This page is intended to help the "end user" determine whether or not the V4L-DVB device they own, or one that they are considering purchasing, is supported under Linux.
Determining the Device's Identity
Normally the device name and model are written somewhere on either the device itself, its box/packaging or, at the very least, listed in its manual. That may seem obvious enough, but a surprising number of devices are available with no or next to little in the way of model identification. Ordinarily, that would make for a rather problematic exercise of trying to find support information, however, there are a couple of steps you can do to help give you a starting point for your search (and these steps are just as relevant in the case where you know the device's identity, and you know that it is unsupported, but are seeking to see if it is possible to add support for it):
A. With the device NOT installed within or attached to the system:
Take note of any visual clues that will help identify the device. For PCI/PCIe based devices, see if there are any written text/numerical markings printed directly on the board or on IC components. With USB based devices, as they tend to be completely encased, it is difficult, if not impossible, to make any visual identifications of components used in the device's design without resorting to physically prying it open. The degree of difficulty of undertaking such a task can vary greatly, but in most cases the user can, with patience and care, find a way to non-destructively disassemble the device. (Nonetheless, anyone attempting such a venture should be prepared to fully accept the consequences of their own actions in the event of an unsuccessful attempt). If you are not willing to do so, proceed to step "B".
Also note that the bttv-gallery is good resource that may help you to identify your device.
B. With the device installed within or attached to the system:
For PCI/PCIe based devices, the output of the following command may be able to aide you in making a determination
$ /sbin/lspci -vnn
In the output from those commands, look for lines with "Multimedia video controller", "Multimedia controller", "Multimedia adapters" or something similar. The item of particular interest is the Subsystem ID for that entry.
Similarily, for USB devices, look at the output generated from the command
$ /sbin/lsusb -v
Note: Subsystem ID's are usually unique, but in some cases they are not. Meaning that sometimes two different devices have, unfortunately, been given the same ID. This in turn makes obtaining as many as possible identifiable aspects about a device (such as described in point "A" above) an important factor in making a precise device identification.
Support Information Resources
Armed with the information you obtained above (such as model name, subsystem ID, etc) try searching:
The V4L-DVB Wiki
A good first step is to check whether the device is listed as supported within the appropriate section of the wiki (see the "Hardware Device Information" section, as also linked to from the Main Pag,e for a starting point for your search. Though, it might be a good idea to also search this wiki using the device's name or the manufacturer name). If the device is not cited anywhere as being supported, then there is a good chance that it will not work under Linux. However, as the information in the wiki is not always current, and far from exhaustive, there are also other sources from which you can check.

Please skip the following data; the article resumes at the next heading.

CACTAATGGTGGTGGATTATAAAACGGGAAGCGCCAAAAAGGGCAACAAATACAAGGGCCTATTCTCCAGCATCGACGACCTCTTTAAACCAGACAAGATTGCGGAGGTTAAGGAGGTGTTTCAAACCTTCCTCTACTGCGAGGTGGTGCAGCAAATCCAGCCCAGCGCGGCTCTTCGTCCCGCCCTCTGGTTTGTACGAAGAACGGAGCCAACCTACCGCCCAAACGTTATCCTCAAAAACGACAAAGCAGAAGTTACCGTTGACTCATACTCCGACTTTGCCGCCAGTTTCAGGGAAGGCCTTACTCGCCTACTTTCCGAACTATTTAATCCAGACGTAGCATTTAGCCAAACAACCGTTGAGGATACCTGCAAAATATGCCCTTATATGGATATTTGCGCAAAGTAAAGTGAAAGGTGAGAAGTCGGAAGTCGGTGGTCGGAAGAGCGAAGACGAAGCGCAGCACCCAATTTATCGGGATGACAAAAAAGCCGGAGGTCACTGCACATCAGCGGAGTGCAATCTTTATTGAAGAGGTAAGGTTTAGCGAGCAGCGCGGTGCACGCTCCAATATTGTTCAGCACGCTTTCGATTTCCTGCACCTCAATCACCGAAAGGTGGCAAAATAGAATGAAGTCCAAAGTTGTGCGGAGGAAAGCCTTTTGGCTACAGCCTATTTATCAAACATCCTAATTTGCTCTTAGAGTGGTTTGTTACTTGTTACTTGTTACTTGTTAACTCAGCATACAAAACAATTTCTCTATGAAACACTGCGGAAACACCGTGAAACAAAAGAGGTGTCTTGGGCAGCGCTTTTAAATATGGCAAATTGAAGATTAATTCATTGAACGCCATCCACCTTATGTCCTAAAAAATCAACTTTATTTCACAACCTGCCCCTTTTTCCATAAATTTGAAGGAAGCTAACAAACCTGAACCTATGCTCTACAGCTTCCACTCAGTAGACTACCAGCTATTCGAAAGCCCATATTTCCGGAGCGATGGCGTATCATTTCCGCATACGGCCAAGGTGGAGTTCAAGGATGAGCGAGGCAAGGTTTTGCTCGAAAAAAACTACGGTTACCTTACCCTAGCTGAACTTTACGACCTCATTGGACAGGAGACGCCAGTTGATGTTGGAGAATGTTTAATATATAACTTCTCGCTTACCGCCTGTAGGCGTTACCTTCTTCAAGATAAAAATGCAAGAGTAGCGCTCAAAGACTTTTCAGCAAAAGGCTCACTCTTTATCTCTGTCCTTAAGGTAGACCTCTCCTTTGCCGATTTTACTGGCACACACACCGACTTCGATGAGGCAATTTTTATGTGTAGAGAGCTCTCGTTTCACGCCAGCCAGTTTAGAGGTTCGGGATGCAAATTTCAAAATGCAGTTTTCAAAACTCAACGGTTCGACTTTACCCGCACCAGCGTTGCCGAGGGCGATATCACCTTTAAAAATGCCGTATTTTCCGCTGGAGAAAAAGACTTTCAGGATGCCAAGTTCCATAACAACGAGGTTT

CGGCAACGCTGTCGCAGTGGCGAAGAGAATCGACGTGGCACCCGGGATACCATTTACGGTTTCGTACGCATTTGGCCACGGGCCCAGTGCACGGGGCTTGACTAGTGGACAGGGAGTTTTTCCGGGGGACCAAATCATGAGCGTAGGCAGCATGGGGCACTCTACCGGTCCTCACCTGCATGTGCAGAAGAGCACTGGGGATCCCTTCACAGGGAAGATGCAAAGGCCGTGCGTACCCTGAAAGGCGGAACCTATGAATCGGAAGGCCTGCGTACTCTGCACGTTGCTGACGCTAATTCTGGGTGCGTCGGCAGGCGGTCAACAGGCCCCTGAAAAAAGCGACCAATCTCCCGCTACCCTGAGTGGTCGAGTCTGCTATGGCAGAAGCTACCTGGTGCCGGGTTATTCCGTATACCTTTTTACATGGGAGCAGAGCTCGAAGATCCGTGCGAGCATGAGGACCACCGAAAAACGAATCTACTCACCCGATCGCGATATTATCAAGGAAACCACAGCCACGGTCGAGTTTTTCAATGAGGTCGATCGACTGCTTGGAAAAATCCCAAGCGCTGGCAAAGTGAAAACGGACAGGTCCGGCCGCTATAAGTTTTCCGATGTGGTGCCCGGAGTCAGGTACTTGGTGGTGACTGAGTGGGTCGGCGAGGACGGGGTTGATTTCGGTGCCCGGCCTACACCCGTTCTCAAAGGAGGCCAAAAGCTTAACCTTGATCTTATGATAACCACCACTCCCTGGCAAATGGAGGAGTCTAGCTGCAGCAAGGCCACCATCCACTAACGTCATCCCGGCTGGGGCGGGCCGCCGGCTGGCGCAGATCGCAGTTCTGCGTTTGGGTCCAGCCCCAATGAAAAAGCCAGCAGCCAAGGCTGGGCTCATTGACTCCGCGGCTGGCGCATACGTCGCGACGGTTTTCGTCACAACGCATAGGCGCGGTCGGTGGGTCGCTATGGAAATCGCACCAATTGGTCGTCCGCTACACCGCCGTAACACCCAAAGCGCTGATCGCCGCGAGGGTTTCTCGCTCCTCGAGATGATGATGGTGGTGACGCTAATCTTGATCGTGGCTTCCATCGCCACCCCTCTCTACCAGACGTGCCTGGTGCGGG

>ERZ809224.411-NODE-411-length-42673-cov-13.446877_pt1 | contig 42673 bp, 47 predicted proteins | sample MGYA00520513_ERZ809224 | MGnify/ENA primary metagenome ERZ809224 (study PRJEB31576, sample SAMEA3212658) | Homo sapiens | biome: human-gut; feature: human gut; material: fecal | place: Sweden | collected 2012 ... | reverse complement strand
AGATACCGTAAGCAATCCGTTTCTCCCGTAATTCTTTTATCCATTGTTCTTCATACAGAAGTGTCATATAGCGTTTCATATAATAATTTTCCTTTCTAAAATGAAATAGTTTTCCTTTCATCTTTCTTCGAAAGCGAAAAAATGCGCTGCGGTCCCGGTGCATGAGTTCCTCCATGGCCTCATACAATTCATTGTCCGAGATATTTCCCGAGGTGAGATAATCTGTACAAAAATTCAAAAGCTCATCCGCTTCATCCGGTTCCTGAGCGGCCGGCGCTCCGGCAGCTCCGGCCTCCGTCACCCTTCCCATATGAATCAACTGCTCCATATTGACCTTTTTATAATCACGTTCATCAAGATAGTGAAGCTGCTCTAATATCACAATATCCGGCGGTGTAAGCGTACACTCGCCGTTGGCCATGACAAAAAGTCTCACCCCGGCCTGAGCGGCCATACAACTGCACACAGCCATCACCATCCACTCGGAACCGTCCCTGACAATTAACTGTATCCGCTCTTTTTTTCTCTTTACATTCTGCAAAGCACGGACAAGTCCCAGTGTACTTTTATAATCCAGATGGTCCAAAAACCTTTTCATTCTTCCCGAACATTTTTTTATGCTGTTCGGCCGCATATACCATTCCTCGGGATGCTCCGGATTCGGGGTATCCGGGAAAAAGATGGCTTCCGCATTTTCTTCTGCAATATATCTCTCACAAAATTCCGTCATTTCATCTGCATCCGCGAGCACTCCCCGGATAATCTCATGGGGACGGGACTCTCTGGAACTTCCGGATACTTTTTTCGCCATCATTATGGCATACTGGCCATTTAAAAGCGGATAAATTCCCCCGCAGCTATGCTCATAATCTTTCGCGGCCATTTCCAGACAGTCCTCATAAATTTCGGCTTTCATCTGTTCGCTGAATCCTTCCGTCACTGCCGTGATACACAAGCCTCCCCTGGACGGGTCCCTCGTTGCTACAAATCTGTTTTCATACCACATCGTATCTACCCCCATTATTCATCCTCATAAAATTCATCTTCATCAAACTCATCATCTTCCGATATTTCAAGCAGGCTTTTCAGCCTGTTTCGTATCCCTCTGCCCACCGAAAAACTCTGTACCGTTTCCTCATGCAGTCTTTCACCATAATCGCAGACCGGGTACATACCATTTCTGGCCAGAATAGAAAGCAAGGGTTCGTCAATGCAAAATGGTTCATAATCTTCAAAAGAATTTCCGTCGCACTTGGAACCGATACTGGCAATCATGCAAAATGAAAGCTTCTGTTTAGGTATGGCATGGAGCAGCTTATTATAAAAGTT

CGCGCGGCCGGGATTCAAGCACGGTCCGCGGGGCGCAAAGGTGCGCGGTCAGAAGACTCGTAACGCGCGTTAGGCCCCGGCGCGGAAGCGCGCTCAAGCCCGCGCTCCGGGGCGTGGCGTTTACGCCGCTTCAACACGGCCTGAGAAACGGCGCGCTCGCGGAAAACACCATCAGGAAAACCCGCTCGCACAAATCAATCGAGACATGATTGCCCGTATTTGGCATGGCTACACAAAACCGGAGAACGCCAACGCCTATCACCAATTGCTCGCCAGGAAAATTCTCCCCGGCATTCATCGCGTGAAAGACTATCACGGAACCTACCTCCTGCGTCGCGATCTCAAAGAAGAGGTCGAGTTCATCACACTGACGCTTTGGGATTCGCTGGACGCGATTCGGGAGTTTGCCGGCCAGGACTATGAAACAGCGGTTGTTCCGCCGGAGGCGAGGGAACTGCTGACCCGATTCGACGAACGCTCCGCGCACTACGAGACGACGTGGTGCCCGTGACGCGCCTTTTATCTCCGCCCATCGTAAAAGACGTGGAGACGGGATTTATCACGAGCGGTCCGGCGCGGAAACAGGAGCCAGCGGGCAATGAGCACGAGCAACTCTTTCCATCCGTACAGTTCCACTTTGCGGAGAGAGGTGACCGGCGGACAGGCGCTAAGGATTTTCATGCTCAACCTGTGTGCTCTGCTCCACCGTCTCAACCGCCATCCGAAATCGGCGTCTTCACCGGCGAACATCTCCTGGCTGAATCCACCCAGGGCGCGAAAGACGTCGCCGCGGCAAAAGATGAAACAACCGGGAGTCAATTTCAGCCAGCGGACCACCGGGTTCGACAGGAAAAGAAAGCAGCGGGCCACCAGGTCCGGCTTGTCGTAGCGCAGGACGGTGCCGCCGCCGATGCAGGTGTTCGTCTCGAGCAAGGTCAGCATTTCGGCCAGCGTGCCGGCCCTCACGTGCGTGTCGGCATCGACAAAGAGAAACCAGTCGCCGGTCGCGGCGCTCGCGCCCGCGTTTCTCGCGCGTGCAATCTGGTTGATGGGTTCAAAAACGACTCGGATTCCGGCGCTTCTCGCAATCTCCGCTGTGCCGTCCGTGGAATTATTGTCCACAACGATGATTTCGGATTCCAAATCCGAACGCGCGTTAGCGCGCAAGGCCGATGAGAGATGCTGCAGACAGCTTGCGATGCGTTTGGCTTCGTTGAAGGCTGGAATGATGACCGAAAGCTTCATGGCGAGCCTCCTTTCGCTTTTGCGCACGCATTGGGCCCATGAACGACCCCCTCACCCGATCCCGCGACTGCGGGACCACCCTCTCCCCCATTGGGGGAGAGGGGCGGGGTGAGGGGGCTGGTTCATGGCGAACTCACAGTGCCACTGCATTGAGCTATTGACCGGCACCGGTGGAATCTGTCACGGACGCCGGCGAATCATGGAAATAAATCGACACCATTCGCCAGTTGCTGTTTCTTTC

The Mailing Lists
You should also consider consulting the mailing list archives to see if there is any mention of the device.
- The Linux-Media Mailing List. Subscription to the mailing list is recommended, though it is not required.
Older mailing list archives: Make sure you check both the V4L and DVB mailing lists, as topical misplacement/mis-posting often occurs (as many users are unaware of the distinction between the two different, but in many ways intertwined, subsystems).
- MARC provides a comprehensive searchable V4L archive ... the actual m/l is archived here but requires authentication to access, nor is it as easily searched through
- MARC also provides a searchable DVB archive, but its records are not comprehensive (and, as well as, contain a large gap). Therefore, for inquiries relevant to older equipment you will have to sift through either the new DVB mailing list (which began Feb 2005) or use the likes of either a google site search or spinics to find even older (as well as present) DVB m/l postings...some further resources are also mentioned here.
If that search step also proves unsuccessful, then you may wish to consider directly inquiring about the device's status on the relevant mailing list (but please search the archives first!) or #irc channel. Send the information obtained from steps "A" and "B" to the mailing list, along with other important information (such as what type of device it is, a link to a product page if you can find one etc etc). But please first do a search through the archives* to make sure that this hasn't been submitted previously --- a simple way to check if this has been the case is to search the archives for your device's subsystem ID (as determined in step "B").
Elsewhere on the Internet
It is worth mentioning that there may be support for your device under Linux offered outside of that provided by LinuxTV, so a google search, using the appropriate combinations of terms, is also recommended. In addition, there are likely a number of websites (outside of the V4L-DVB wiki) that track hardware support -- For example, you can take a look at http://hardware4linux.info/type/87/ to see the note for the different devices.